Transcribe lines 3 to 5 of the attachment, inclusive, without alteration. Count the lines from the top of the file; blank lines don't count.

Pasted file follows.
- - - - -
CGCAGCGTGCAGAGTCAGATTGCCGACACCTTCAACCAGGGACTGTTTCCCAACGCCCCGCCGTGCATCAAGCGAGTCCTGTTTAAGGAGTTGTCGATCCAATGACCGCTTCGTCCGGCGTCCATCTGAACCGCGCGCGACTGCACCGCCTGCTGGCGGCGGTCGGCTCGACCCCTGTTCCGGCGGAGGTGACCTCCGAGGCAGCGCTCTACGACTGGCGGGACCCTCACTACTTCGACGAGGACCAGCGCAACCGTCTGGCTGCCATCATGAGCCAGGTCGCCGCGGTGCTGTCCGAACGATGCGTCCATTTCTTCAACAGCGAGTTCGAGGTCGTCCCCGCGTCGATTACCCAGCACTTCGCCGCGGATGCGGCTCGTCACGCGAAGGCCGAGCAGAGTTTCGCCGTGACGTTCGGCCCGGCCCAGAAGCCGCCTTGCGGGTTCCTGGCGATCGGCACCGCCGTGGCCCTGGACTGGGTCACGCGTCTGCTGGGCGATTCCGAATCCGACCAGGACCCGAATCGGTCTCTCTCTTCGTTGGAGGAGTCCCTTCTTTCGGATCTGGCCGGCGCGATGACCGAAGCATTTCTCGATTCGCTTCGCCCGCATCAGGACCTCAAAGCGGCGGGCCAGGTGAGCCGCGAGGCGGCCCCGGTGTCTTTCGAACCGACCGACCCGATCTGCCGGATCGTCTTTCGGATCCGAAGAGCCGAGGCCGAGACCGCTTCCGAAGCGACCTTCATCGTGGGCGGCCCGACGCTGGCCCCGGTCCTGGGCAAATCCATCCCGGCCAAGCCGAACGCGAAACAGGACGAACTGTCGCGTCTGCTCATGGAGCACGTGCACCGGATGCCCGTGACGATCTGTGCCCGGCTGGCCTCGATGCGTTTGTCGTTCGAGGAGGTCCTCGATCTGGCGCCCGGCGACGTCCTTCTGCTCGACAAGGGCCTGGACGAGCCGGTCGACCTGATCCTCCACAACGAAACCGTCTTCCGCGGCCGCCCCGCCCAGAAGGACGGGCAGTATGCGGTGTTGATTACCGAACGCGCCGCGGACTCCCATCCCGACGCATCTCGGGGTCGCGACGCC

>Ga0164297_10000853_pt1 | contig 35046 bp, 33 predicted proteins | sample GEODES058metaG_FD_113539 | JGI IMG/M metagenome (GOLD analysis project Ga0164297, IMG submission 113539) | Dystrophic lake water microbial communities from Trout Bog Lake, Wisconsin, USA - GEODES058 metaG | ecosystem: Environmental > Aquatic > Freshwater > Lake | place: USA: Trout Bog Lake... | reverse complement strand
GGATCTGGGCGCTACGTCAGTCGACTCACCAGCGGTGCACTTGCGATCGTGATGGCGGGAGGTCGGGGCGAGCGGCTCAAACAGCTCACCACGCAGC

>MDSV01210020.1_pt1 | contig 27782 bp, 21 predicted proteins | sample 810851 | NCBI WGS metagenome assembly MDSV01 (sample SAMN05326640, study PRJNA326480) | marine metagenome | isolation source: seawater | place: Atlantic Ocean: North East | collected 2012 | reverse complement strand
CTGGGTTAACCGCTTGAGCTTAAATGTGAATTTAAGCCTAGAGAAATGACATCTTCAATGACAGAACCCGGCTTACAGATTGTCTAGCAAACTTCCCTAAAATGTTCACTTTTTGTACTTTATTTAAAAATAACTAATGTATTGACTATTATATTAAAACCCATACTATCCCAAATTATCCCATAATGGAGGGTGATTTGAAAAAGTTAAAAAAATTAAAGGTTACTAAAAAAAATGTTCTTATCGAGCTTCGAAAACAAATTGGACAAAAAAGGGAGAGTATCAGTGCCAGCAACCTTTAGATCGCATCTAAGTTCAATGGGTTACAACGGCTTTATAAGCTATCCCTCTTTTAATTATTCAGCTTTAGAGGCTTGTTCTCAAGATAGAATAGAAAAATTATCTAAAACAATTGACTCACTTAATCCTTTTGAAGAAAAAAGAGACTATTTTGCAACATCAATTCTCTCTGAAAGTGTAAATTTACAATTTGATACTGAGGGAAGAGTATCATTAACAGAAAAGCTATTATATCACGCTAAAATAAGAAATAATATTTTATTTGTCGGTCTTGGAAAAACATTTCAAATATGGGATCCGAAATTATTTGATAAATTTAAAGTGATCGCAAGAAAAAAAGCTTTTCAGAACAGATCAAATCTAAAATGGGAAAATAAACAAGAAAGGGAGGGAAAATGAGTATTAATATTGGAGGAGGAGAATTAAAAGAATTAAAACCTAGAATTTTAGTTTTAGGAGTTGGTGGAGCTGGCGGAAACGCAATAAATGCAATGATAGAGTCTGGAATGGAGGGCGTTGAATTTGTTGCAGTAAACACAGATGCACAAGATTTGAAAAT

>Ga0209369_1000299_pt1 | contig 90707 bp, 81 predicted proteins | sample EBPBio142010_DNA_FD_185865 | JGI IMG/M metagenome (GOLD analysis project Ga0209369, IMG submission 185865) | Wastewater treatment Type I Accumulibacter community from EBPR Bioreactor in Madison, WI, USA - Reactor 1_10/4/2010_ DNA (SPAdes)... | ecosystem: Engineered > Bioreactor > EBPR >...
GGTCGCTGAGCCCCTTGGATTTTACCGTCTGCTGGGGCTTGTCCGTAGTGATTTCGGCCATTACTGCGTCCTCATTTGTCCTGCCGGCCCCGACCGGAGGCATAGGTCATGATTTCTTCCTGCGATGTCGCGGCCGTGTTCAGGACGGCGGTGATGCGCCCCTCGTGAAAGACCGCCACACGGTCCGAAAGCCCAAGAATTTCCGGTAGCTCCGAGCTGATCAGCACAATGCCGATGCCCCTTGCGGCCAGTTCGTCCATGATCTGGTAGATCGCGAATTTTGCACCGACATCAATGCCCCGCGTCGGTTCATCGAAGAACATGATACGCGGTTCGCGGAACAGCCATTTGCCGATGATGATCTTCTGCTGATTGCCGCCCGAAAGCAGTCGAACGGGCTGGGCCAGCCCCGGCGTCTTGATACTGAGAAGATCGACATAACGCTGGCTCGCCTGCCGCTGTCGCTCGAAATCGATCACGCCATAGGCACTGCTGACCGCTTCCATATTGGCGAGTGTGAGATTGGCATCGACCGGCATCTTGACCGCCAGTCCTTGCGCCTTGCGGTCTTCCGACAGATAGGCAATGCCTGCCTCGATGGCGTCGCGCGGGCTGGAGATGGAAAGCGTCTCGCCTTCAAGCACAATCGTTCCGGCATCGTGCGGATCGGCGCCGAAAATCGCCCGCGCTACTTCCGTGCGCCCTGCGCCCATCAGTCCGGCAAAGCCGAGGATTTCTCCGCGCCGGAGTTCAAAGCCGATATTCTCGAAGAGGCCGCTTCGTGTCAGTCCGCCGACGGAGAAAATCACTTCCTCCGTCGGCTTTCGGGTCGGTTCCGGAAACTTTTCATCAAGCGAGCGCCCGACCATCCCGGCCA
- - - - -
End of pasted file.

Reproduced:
GGATCTGGGCGCTACGTCAGTCGACTCACCAGCGGTGCACTTGCGATCGTGATGGCGGGAGGTCGGGGCGAGCGGCTCAAACAGCTCACCACGCAGC

>MDSV01210020.1_pt1 | contig 27782 bp, 21 predicted proteins | sample 810851 | NCBI WGS metagenome assembly MDSV01 (sample SAMN05326640, study PRJNA326480) | marine metagenome | isolation source: seawater | place: Atlantic Ocean: North East | collected 2012 | reverse complement strand
CTGGGTTAACCGCTTGAGCTTAAATGTGAATTTAAGCCTAGAGAAATGACATCTTCAATGACAGAACCCGGCTTACAGATTGTCTAGCAAACTTCCCTAAAATGTTCACTTTTTGTACTTTATTTAAAAATAACTAATGTATTGACTATTATATTAAAACCCATACTATCCCAAATTATCCCATAATGGAGGGTGATTTGAAAAAGTTAAAAAAATTAAAGGTTACTAAAAAAAATGTTCTTATCGAGCTTCGAAAACAAATTGGACAAAAAAGGGAGAGTATCAGTGCCAGCAACCTTTAGATCGCATCTAAGTTCAATGGGTTACAACGGCTTTATAAGCTATCCCTCTTTTAATTATTCAGCTTTAGAGGCTTGTTCTCAAGATAGAATAGAAAAATTATCTAAAACAATTGACTCACTTAATCCTTTTGAAGAAAAAAGAGACTATTTTGCAACATCAATTCTCTCTGAAAGTGTAAATTTACAATTTGATACTGAGGGAAGAGTATCATTAACAGAAAAGCTATTATATCACGCTAAAATAAGAAATAATATTTTATTTGTCGGTCTTGGAAAAACATTTCAAATATGGGATCCGAAATTATTTGATAAATTTAAAGTGATCGCAAGAAAAAAAGCTTTTCAGAACAGATCAAATCTAAAATGGGAAAATAAACAAGAAAGGGAGGGAAAATGAGTATTAATATTGGAGGAGGAGAATTAAAAGAATTAAAACCTAGAATTTTAGTTTTAGGAGTTGGTGGAGCTGGCGGAAACGCAATAAATGCAATGATAGAGTCTGGAATGGAGGGCGTTGAATTTGTTGCAGTAAACACAGATGCACAAGATTTGAAAAT